The role of offshore hydrogen is yet to be defined. This year the first area(s) in the North Sea for alternative forms of energy generation, the so-called SEN-1 site will be tendered with a capacity of up to one gigawatt. This is huge in the first upscaling step, but still infinitesimal when compared to the North Sea potential. cruh21 aims to shed light on this aspect by exploring cross-border concepts to accelerate the implementation of offshore electrolysis in the North Sea within the MOHN project.
In light of the growing offshore hydrogen projects and initiatives in the North Sea and with cruh21 being embedded between industrial and research projects in the hydrogen field, cruh21 initiated the MOHN project. The need for cross-border communication and alignment appears as an urgent priority. So, which existing national and regional initiatives and stakeholder activities need to be aligned to maximize synergies? What are the regulatory conditions that must be transferred and made available to stakeholders and regulators? And what will be the economic benefit for the countries around the North Sea to plan and steer the development of the offshore hydrogen production in a foresighted manner?
The MOHN project, funded by the German Federal Ministry of Education and Research (BMBF), through the 7th Energy Research Program strives to tackle these questions. Within 18 months starting from September 2022, cruh21 and Fraunhofer IEG aim to develop a strategy to accelerate the ramp-up of offshore electrolysis in the North Sea. As the project lead, cruh21 concentrates on stakeholder management, offshore, regulatory, and spatial planning aspects. Fraunhofer IEG’s focus is in on system analysis and integration as well as economic assessment. Together the project partners will develop and evaluate systemic offshore hydrogen scenarios for the North Sea.
Why offshore hydrogen?
Offshore Hydrogen production has several advantages. For instance, large amounts of electricity from renewable sources are needed. Offshore wind turbines have significantly high full load hours thereby enabling a high electrolyser utilization rate. Additionally, hydrogen brings its own renewably generated electricity from offshore wind into the overall energy system and enables the bypass of power grid bottelnecks. From a cost perspective, transport investment to shore is lower than for electrons by factor 2 to 8. Furthemore, the ecological footprint is smaller and the water supply as well as brine disposal are easier offshore than on land.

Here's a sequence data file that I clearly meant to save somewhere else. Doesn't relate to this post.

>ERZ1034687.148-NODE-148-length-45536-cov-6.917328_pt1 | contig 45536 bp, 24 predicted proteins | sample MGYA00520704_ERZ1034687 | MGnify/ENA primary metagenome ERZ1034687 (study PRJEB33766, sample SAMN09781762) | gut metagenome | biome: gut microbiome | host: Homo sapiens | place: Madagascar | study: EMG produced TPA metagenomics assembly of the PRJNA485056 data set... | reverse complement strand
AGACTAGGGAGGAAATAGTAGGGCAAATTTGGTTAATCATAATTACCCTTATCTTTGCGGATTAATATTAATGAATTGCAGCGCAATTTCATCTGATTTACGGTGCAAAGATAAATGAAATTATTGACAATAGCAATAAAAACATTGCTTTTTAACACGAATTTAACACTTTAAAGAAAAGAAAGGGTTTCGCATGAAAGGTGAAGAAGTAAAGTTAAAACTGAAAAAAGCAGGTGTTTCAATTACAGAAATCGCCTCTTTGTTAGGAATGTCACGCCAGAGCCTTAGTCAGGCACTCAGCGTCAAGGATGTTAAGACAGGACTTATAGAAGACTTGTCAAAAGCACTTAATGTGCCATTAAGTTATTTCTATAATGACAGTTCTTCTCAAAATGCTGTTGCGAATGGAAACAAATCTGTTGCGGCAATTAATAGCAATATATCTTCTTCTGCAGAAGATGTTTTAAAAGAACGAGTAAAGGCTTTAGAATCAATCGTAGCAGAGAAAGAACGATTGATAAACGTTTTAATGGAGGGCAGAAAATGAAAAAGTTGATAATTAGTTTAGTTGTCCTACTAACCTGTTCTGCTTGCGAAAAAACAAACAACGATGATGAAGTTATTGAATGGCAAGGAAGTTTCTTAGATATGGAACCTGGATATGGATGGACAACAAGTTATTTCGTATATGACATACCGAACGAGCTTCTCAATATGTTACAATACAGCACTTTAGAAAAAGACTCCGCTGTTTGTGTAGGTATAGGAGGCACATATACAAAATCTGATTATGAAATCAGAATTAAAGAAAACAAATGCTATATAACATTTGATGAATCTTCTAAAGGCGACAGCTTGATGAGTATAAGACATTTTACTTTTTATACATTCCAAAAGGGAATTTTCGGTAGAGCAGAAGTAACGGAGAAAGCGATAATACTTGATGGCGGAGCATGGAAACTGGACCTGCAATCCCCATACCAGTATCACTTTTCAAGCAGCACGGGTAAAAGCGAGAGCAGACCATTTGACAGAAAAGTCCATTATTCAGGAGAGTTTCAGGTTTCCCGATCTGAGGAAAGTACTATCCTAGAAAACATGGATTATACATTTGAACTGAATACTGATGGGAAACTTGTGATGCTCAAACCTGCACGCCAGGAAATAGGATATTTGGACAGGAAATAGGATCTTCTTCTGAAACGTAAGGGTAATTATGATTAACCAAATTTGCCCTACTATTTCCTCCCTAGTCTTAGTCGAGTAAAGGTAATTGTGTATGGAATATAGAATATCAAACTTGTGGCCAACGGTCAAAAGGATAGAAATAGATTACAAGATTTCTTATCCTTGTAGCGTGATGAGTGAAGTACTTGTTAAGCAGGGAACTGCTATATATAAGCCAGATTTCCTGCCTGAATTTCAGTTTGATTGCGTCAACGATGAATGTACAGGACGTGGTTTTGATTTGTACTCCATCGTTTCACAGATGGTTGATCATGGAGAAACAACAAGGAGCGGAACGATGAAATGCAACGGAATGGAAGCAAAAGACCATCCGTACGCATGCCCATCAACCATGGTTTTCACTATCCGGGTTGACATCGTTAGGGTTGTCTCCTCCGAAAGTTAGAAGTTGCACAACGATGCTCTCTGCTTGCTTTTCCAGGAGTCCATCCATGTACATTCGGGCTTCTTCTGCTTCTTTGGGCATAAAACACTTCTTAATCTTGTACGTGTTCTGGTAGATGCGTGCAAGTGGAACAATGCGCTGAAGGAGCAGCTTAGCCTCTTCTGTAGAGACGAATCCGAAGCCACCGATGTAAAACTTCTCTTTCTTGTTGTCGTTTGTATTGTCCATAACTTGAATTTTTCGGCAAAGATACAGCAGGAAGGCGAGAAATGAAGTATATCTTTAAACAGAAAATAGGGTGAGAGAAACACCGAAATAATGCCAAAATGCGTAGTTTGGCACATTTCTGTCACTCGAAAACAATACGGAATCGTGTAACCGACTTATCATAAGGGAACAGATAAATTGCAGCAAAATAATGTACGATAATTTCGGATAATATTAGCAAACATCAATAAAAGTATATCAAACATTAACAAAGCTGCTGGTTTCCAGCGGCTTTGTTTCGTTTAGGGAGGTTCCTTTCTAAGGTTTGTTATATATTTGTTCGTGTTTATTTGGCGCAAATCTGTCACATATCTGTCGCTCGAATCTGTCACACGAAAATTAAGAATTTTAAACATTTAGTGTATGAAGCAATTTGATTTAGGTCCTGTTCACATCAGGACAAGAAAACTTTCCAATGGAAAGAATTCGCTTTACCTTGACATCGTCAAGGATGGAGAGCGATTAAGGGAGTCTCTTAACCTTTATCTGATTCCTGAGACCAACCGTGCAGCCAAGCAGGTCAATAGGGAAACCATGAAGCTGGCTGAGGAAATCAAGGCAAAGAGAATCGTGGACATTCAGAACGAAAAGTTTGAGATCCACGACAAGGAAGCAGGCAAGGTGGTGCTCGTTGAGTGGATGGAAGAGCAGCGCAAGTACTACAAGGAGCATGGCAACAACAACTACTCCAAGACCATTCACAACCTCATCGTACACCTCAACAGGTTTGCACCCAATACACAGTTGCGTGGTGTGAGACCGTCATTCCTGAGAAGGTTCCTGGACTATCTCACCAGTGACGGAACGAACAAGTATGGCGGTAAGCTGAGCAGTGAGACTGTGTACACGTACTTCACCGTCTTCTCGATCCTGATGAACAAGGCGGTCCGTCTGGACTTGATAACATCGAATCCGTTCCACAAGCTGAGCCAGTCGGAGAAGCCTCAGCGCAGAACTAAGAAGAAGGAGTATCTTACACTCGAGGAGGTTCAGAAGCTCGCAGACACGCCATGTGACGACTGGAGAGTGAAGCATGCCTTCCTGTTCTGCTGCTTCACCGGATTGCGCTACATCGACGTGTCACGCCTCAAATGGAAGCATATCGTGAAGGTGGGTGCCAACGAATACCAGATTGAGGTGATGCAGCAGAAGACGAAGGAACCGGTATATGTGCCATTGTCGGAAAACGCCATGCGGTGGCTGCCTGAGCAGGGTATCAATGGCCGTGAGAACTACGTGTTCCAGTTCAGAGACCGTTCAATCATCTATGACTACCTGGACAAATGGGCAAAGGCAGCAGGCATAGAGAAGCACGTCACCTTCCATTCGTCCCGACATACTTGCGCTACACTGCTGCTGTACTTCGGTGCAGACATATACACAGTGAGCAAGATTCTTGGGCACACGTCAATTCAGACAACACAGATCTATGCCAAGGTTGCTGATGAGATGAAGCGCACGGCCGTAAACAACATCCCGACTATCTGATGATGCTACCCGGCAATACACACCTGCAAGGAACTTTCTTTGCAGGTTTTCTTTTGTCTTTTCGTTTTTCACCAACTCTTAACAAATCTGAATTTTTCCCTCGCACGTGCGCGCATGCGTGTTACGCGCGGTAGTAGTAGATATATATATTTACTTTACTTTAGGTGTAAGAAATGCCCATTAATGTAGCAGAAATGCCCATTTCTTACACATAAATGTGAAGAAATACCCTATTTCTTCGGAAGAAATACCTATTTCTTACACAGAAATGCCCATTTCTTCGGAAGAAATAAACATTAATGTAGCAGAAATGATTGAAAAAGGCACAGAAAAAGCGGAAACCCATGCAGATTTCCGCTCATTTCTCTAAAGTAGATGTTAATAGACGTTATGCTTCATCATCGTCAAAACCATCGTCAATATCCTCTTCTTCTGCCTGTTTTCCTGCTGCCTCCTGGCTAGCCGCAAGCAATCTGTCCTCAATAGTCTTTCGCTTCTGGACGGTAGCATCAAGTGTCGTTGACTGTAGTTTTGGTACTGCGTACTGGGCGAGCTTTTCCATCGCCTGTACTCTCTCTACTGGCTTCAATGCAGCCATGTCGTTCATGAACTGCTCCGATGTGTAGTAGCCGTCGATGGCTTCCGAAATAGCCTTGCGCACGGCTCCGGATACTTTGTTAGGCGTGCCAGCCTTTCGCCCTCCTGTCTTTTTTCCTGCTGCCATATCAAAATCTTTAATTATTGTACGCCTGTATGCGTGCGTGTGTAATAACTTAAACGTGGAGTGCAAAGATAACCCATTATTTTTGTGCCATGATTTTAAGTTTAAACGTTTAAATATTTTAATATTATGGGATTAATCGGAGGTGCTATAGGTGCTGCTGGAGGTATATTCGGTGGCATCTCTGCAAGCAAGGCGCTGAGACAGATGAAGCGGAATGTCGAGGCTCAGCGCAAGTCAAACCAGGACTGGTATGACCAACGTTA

Why transnational scenarios?
The North Sea region plays a key role in the development of large-scale hydrogen production and domestic hydrogen supply for Europe. Indeed, cooperation between countries bordering the North Sea would on the one hand maximize synergies in terms of spatial planning and on the other significantly reduce dependence on international hydrogen imports and mitigate associated challenges (trade partnerships, sustainability standards, transport, etc.).
Pan-European Offshore Scenarios
In this context, MOHN has the challenging mission of evaluating the Status-Quo and providing possible scenarios for the future. To that end, offshore areas and countries in the North Sea as well as associated stakeholders are identified and analyzed. Emphasis is placed on spatial planning, offshore projects and current framework conditions. Cooperation with stakeholders thereby represents a cornerstone of the project. In the coming months, country-specific workshops and a transnational stakeholder survey will be conducted to portrait the situation and leading questions with stakeholders in the countries.
In the second phase, systemic offshore scenarios are developed in an iterative process. Additionally, synergies with ongoing projects such as the German Flagship Hydrogen project TransHyDE will be used. Finally, scenarios are evaluated and based on a comparison of the scenarios KPIs, conclusions will be drawn – for review and comments within the working groups in the North Sea countries.
For cruh21, Meiko Neumann, who has witnessed first-hand the rapid maturation and growth of the offshore wind industry during the last 14 years, is leading the project and coordinating the collaboration with Fraunhofer IEG. He sees his tasks primarily in conveying good ideas and developing the project in an iterative way by integration of learnings and hurdles along the way. "Our company is committed to providing realistic results. In this initial phase of the project many aspects regarding stakeholder cooperation and an impressive lot of parallel industrial and governmental developments are identified which underline the importance of the MOHN mission. In this context, cruh21 uses its network to address as many players as possible in the North Sea region in order to identify the key challenges for a rapid Ramp-up of Offshore H2." Solutions to such challenges are to be elaborated within the next few months with transnational stakeholder. This would form a first step towards the ramp-up of an Offshore hydrogen economy.